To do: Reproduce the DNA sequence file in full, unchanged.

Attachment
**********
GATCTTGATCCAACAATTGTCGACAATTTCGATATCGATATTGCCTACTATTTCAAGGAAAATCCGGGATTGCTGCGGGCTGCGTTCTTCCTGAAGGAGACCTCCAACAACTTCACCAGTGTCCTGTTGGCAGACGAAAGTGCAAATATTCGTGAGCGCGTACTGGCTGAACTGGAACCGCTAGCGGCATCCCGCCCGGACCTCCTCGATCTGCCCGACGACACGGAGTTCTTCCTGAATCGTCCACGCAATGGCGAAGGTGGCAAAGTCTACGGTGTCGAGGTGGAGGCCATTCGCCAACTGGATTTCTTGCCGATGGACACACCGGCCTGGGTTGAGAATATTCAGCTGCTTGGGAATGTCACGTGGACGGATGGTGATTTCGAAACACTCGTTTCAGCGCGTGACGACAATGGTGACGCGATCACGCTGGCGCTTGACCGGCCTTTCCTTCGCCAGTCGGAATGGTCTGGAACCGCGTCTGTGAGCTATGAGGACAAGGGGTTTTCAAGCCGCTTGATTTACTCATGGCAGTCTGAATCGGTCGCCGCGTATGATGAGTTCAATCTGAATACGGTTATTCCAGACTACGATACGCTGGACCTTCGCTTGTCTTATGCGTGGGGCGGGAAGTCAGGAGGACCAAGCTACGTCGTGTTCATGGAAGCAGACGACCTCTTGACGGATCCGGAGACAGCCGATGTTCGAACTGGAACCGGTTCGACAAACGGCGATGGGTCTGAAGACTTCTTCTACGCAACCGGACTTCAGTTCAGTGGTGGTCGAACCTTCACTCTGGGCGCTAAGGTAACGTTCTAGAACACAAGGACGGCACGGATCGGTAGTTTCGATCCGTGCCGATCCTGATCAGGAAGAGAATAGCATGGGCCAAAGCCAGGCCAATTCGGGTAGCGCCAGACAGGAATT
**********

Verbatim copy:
GATCTTGATCCAACAATTGTCGACAATTTCGATATCGATATTGCCTACTATTTCAAGGAAAATCCGGGATTGCTGCGGGCTGCGTTCTTCCTGAAGGAGACCTCCAACAACTTCACCAGTGTCCTGTTGGCAGACGAAAGTGCAAATATTCGTGAGCGCGTACTGGCTGAACTGGAACCGCTAGCGGCATCCCGCCCGGACCTCCTCGATCTGCCCGACGACACGGAGTTCTTCCTGAATCGTCCACGCAATGGCGAAGGTGGCAAAGTCTACGGTGTCGAGGTGGAGGCCATTCGCCAACTGGATTTCTTGCCGATGGACACACCGGCCTGGGTTGAGAATATTCAGCTGCTTGGGAATGTCACGTGGACGGATGGTGATTTCGAAACACTCGTTTCAGCGCGTGACGACAATGGTGACGCGATCACGCTGGCGCTTGACCGGCCTTTCCTTCGCCAGTCGGAATGGTCTGGAACCGCGTCTGTGAGCTATGAGGACAAGGGGTTTTCAAGCCGCTTGATTTACTCATGGCAGTCTGAATCGGTCGCCGCGTATGATGAGTTCAATCTGAATACGGTTATTCCAGACTACGATACGCTGGACCTTCGCTTGTCTTATGCGTGGGGCGGGAAGTCAGGAGGACCAAGCTACGTCGTGTTCATGGAAGCAGACGACCTCTTGACGGATCCGGAGACAGCCGATGTTCGAACTGGAACCGGTTCGACAAACGGCGATGGGTCTGAAGACTTCTTCTACGCAACCGGACTTCAGTTCAGTGGTGGTCGAACCTTCACTCTGGGCGCTAAGGTAACGTTCTAGAACACAAGGACGGCACGGATCGGTAGTTTCGATCCGTGCCGATCCTGATCAGGAAGAGAATAGCATGGGCCAAAGCCAGGCCAATTCGGGTAGCGCCAGACAGGAATT